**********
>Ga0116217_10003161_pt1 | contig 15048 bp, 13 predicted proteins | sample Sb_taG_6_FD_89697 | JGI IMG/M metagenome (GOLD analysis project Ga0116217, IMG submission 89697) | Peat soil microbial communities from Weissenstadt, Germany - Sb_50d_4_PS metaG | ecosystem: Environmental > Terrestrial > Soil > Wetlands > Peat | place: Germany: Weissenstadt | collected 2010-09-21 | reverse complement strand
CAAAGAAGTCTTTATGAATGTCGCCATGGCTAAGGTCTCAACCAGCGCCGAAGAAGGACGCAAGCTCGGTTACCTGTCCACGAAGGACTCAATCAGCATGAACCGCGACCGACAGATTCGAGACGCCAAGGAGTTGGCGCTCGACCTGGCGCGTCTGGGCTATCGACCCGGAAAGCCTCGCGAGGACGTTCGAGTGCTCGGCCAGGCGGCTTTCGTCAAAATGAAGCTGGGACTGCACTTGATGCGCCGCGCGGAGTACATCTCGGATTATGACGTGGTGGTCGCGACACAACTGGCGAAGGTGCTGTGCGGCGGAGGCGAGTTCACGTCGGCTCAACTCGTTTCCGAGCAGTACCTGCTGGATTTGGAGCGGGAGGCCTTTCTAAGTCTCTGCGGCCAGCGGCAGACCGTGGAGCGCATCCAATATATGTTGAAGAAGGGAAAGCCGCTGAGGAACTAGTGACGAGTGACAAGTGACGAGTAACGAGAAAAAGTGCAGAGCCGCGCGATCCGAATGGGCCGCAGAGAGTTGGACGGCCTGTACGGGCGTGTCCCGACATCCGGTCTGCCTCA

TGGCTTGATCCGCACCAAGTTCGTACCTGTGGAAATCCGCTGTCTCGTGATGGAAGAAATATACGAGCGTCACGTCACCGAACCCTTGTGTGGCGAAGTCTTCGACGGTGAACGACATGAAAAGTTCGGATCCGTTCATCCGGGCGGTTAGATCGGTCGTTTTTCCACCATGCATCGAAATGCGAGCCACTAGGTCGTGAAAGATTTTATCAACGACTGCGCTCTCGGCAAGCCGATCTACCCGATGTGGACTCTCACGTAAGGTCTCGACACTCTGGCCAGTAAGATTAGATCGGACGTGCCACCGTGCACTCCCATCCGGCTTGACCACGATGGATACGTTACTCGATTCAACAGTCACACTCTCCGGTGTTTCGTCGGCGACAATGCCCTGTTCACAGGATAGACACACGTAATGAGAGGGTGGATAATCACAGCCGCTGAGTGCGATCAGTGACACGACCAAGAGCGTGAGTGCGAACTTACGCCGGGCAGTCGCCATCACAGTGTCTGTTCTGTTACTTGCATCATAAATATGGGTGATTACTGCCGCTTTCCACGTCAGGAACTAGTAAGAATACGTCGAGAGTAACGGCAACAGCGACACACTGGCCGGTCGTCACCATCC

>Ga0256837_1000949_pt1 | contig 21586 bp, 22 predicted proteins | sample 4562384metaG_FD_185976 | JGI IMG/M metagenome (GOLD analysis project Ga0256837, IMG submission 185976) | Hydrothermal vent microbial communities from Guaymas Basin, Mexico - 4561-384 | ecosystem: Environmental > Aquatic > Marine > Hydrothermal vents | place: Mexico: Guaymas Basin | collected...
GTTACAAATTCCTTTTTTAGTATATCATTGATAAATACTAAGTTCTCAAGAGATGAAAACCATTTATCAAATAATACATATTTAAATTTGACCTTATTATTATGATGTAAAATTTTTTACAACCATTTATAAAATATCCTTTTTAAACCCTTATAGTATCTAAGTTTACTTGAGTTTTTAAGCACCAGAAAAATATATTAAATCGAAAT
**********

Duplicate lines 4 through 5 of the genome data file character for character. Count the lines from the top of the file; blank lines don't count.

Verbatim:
>Ga0256837_1000949_pt1 | contig 21586 bp, 22 predicted proteins | sample 4562384metaG_FD_185976 | JGI IMG/M metagenome (GOLD analysis project Ga0256837, IMG submission 185976) | Hydrothermal vent microbial communities from Guaymas Basin, Mexico - 4561-384 | ecosystem: Environmental > Aquatic > Marine > Hydrothermal vents | place: Mexico: Guaymas Basin | collected...
GTTACAAATTCCTTTTTTAGTATATCATTGATAAATACTAAGTTCTCAAGAGATGAAAACCATTTATCAAATAATACATATTTAAATTTGACCTTATTATTATGATGTAAAATTTTTTACAACCATTTATAAAATATCCTTTTTAAACCCTTATAGTATCTAAGTTTACTTGAGTTTTTAAGCACCAGAAAAATATATTAAATCGAAAT